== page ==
New York Post

Even in defeat, kids add intrigue

- Mike Vaccaro

MINNEAPOLI­S — It is easy to fall back into old habits, because let’s face it: no matter how much you keep telling yourself to be patient, to wait, to look to 2018 and 2019 and 2020, that isn’t how you’re wired as a baseball fan. It’s certainly not in your DNA as a Yankees fan.

So games like this one, this 4-2 loss to the Twins, you are inclined to suffer and bleed about missed chances and blown opportunit­ies, about that puzzling bunt Didi Gregorius laid down in the eighth inning, about being unable to pounce on the Twins, a Yankees punching bag for 15 years, the Yankees 74-29 against them going back to 2002 before Monday night.

Naturally, you wince when you see the Red Sox lose a toughie to the Jays up at Fenway. And, not for nothing, the Twins are now only a half-game behind the Yankees for the second wild card, based mostly on the strength of games exactly like this one: Minnesota is 24-12 in games decided by one or two runs; the Yankees are 14-22. This is your muscle memory. You worry about today, tomorrow be damned.

And yet, because you are trying — really, really trying — to deal with the 9-21 record over the last 30 games, you are also trying — really, really trying — to appreciate the bountiful gifts that the kids — the very best representa­tive of tomorrow, of next year, of future years — provide.

And even on nights like this, they do provide.

Listen to Caleb Smith, the lefty who retired the first six batters of his major league career in relief of Bryan Mitchell before faltering in the eighth:

“It’s a great feeling, there’s no other feeling like it,” he said. “I’m definitely glad I’m here, this is an experience like nothing else. I’m living my dream. It’s what I’ve talked about doing since I was knee high.”

And he wasn’t alone. Aaron Judge had another quiet night at the plate, but he also helped keep the Yankees in the game with an almost impossible-to-believe rocket throw in the third inning, which doubled off Brian Dozier racing in from third and also defused a potentiall­y big Minnesota night.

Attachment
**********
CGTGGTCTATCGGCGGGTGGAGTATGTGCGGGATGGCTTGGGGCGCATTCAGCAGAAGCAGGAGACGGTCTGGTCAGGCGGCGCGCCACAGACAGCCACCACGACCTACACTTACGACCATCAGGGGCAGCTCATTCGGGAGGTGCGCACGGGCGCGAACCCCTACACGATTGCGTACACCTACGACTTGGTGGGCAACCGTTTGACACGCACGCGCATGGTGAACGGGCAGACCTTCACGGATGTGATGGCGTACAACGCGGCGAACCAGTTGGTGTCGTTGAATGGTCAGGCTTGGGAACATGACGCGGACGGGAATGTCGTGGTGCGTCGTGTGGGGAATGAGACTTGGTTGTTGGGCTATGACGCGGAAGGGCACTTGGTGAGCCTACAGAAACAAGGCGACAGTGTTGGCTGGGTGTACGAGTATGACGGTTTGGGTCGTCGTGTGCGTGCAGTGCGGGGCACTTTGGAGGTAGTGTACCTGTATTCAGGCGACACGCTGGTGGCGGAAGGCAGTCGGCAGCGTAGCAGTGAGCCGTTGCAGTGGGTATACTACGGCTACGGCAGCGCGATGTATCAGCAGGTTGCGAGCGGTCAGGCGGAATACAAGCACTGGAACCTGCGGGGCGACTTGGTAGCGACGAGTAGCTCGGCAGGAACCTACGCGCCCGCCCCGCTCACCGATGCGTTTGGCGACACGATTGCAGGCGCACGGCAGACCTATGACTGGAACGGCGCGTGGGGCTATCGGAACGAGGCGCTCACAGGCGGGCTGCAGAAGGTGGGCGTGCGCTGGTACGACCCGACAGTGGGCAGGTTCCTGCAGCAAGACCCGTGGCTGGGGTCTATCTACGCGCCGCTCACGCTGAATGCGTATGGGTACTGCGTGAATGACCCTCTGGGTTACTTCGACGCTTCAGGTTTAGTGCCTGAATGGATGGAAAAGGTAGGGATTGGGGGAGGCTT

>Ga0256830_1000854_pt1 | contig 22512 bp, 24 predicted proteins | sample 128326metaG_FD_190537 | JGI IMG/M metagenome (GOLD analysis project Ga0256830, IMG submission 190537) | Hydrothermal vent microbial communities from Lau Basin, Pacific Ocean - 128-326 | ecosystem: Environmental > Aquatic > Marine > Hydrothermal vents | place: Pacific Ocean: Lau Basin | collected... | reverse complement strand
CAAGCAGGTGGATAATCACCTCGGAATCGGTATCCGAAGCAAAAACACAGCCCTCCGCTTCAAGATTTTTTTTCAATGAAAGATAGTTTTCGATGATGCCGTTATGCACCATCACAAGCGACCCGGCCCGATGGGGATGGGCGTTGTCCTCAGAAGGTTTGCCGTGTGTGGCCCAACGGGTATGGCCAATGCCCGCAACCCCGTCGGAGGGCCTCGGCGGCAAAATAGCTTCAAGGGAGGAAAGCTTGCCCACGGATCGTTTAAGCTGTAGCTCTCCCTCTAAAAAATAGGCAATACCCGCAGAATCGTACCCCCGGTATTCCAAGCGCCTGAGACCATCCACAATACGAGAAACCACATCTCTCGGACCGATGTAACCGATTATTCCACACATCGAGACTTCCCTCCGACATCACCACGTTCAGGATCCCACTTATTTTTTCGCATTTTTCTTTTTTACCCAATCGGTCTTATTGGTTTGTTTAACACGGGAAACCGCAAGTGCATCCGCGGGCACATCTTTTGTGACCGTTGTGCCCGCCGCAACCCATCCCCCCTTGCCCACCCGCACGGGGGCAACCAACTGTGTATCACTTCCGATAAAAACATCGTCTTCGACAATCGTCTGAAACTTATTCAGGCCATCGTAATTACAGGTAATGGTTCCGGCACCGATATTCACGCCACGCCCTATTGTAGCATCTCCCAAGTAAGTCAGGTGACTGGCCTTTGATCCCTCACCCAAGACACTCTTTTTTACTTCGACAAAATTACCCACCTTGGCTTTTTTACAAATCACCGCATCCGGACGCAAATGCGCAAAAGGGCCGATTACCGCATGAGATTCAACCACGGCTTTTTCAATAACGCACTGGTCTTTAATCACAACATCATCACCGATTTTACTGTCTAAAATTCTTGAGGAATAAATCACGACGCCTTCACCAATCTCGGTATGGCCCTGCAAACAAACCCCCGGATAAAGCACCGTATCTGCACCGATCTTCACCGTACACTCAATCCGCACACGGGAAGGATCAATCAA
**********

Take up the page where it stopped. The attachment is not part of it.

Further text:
There was Clint Frazier, of course, who has been a big leaguer for about 15 minutes yet carries himself every day, on every way, like a guy with 10 years in, who legged out a pair of doubles and provides such a daily jolt of energy he’s like a breathing can of Red Bull.

“Every time I hit the ball,” Frazier said, “I’m thinking extra-base hit.”

There was Garrett Cooper, the perfect name for a Yankees first baseman, who a week ago was preparing to play in the Triple-A All-Star Game in Tacoma, Wash., (where he went 1-for-3 with a run and an RBI to fuel the Pacific Coast League’s 6-4 win over the Internatio­nal League) and who on this night had three hits, including a pair of booming doubles.

Maybe you aren’t much for moral victories, especially as it becomes plainer and plainer that the A.L. East is going to remain up for grabs for the duration, that the Red Sox aren’t going to run away and hide anytime soon. That’s OK. Ask a Mets fan how much fun it is to have your rooting interest reduced to winning the trade deadline, instead of any actually important baseball games beyond July 31.

Hell: just remember how YOU felt this time last year.

So yes: it’s understand­able if you want to lament another game where the Yankees were less than dominant in the clutch, twice stranding Frazier on third with less than two outs. It’s understand­able if you scratched your head as Girardi let Smith swim (and ultimately sink) with the game on the line in the eighth, the manager favoring to rest the bulk of his bullpen after a tough weekend in Beantown.

It’s good to wake up grouchy after this one.

And also good to know that there will be kids scattered across Target Field again tonight, that Gary Sanchez will be back in the lineup, that he and Judge will have a chance to get healthy at the 83-mph slo-pitch softballs that constitute much of Bartolo Colon’s repertoire these days.

The kids provide the silver lining, even on nights like this one, when by game’s end it was dark, cold and teeming rain.

 ?? AP ?? BEAT IT! Clint Frazier beats Brian Dozier’s tag for a double during the eighth inning of the Yankees’ 4-2 loss.
AP BEAT IT! Clint Frazier beats Brian Dozier’s tag for a double during the eighth inning of the Yankees’ 4-2 loss.
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